This particular tea room is famed for its cupcakes and has won a mantelpiece of awards and a handful of television appearances in recognition of that fact.

The theatre of this establishment was its charm with nods to Lewis Carroll everywhere you looked. Mrs Munkee and I decided to take them up on their ‘Eat Me! Drink Me!’ imperatives and order a couple of open sandwiches and hot drinks to quash an early afternoon hunger pang. As anticipated every little detail of the order was designed to engross you in the Alice ambience. From the mismatching cutlery and tea set down to the quirky bowls for the hummus and potato wedges it was all by design.

Now don’t think that we had visited somewhere famed for cupcakes and declined to partake…because you’d be wrong to think that! We decided to share the love and get four award-winning puds to takeaway. So did these deliver? Damn right they did! The melt in the middle flavours encased by soft, fluffy sponge holding up a decadent adornment of icing – it was all fantastic!

This is another place that should expect to see the Munkees again!

So this concludes our #FoodAdventures in Chester and I know what you’re thinking: ‘what a hard life you lead’ and you’d be right but this Munkee loves an adventure!


Northern Munkee.


Food Journey: Pied Bull Brewery Tour

So here’s something I’ve wanted to do for a long time on my #FoodAdventure: a micro-brewery tour!

The pub trade has taken a battering since the global recession re-shaped the landscape and, for a pub to survive, diversification is the key. So what a position to be in for a real ale pub with its own micro brewery.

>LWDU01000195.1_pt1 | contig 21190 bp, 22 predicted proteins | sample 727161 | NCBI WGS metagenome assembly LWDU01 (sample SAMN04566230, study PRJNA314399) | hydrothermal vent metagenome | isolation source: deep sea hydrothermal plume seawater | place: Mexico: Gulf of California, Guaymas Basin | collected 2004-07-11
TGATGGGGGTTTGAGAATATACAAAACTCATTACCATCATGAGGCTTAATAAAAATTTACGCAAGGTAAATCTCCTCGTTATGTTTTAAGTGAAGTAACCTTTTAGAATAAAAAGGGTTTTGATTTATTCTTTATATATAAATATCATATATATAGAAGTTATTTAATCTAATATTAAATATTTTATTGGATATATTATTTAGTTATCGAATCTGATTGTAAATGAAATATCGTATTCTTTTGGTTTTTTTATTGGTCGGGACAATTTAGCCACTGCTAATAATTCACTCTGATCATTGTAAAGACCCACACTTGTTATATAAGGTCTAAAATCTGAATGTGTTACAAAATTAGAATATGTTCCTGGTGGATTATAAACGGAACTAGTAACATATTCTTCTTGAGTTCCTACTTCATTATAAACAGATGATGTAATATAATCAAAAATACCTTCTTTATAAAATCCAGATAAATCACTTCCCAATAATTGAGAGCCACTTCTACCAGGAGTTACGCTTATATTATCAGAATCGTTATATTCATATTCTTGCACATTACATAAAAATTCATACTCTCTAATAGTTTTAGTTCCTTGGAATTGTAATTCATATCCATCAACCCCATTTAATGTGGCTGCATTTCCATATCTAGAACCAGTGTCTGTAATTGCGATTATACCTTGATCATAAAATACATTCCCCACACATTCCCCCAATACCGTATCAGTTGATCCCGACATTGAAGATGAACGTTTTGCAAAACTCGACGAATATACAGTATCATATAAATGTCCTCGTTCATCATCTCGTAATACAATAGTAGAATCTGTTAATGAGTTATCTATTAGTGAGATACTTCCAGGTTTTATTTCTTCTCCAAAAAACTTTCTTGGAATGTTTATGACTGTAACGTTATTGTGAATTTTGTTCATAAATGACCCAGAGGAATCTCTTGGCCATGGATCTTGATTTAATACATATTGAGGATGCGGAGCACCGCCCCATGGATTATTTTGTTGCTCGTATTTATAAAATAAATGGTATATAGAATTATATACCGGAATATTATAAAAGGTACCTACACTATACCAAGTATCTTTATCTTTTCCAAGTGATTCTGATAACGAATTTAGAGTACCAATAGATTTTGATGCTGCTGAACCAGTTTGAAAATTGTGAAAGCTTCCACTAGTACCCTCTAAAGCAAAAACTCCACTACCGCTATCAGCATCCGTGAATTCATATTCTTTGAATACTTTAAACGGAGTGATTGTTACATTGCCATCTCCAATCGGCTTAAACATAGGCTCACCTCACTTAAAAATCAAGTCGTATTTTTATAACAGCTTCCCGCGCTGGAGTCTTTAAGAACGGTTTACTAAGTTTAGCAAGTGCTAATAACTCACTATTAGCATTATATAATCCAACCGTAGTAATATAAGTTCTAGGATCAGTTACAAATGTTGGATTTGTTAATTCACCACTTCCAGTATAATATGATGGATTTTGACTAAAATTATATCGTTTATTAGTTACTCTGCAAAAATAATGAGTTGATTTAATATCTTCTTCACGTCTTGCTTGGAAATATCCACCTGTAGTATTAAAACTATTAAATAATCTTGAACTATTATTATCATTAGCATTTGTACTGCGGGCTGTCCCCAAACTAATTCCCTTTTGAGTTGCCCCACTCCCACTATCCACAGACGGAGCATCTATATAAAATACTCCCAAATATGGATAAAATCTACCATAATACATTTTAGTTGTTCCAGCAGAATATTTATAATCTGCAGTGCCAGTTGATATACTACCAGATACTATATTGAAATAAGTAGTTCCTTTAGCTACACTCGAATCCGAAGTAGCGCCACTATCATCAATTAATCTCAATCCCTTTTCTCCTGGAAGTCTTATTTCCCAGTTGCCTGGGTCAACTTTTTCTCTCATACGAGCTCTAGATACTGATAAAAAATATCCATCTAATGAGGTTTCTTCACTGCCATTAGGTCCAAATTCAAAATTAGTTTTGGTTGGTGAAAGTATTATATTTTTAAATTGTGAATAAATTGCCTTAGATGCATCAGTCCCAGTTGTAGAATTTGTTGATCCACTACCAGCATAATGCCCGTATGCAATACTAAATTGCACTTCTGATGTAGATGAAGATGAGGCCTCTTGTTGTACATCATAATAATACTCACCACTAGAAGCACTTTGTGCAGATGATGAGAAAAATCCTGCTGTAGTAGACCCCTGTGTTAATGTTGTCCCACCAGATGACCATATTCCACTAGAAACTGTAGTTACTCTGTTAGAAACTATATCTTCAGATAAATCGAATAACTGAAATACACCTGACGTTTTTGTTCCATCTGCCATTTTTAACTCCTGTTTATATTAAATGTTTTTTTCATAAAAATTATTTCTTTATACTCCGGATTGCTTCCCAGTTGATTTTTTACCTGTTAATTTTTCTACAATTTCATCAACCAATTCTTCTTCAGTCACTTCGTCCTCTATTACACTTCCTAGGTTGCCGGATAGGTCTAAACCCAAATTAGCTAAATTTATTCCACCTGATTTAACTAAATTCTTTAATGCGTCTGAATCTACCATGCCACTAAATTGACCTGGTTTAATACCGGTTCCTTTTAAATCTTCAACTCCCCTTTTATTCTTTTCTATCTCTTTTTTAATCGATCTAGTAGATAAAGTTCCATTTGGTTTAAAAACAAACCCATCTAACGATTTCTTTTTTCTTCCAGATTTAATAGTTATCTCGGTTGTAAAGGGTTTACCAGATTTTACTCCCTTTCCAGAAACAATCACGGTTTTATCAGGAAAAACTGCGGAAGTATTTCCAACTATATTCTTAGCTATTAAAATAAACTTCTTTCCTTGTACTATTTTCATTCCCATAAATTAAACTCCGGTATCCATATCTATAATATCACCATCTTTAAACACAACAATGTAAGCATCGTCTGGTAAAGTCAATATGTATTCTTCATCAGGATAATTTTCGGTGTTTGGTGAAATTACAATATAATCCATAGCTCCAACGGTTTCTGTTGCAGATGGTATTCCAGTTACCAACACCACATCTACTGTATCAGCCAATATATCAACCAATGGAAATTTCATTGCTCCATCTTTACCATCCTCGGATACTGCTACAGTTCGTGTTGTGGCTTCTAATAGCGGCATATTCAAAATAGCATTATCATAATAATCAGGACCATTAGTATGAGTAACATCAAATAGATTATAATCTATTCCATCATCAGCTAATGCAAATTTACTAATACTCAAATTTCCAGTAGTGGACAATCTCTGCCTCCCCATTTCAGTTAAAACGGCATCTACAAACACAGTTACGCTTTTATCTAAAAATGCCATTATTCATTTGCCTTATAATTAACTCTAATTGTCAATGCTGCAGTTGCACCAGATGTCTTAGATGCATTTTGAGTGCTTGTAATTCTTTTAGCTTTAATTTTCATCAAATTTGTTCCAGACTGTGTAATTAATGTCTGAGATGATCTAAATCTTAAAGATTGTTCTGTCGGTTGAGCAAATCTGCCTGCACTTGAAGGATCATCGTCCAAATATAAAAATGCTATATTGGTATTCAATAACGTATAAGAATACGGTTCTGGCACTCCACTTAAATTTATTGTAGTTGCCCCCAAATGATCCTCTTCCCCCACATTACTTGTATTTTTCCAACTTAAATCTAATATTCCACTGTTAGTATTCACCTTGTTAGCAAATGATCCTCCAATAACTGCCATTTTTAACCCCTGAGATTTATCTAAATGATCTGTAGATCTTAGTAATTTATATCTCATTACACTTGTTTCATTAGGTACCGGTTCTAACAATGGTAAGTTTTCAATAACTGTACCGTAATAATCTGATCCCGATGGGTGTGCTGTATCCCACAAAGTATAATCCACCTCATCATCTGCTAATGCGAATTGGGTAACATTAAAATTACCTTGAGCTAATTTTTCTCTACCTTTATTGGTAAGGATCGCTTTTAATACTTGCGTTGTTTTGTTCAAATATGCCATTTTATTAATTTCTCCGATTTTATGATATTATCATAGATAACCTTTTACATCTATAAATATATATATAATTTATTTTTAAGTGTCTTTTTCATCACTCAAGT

Now, I made my feelings on real ale clear in a previous post: I’m a born again beer drinker and I’m not a hipster nor do I want to surround by hipsters – there’s a reason I don’t live in Shoreditch! So you can imagine my delight when Mrs Munkee and I walked down the cobbled Chester streets and across the threshold of the Pied Bull and it wasn’t a haven for the bearded and tattooed.

The pub was exactly what I wanted it to be with painted wooden beams and old fashioned bar and ornate pumps. Prior to the tour we invited to enjoy a couple of drinks and some brilliant honey and chilli nuts.

The tour itself was lead by the Brewer: a passionate man sporting wellies, basketball shorts and the standard cellar man’s fleece. He led the group down a rickety staircase beneath the pub and into his lair. The brewery at the Pied Bull is the epitome of a micro-brewery it was tiny but the magic that this man managed to produce in such little space is incredible.

The Brewer proceeded to explain the brewing process with gusto, here was a man that loved his job – who wouldn’t?! The most interesting part of the tour was the introduction of the hops and the different varietals to incite the subtle flavour notes in the various Pied Bull beers. This was also, clearly, the brewer’s favourite part of the tour as he became more animated and enthusiastic: hops can be strong, they can be weak, they can be a citrus, they can be floral, they can be a coffee, they can be a chocolate, they can be earthy, they can be light, they can be bold, they can be unashamed, they can be bright, they can be dull, they can be heavy, they can be uncanny and they can be familiar. Hops can be all things to all people. Brilliant!

The tour concluded with the only natural way to end a micro-brewery tour: a tasting!

Black Bull

Dark and intense. This beer evokes a creamy dark coffee with chocolate notes. This quickly develops into a creamy caramel with a Mocha lasting finish.

Do-a -Bull

Pale and full of life. Cold crisp, light and citrussy with lighter floral hops. The deep hop flavours linger on the tongue.


Very very hoppy but full of flavour. Light and frothy. Orange notes finish the symphony of flavours.


Northern Munkee.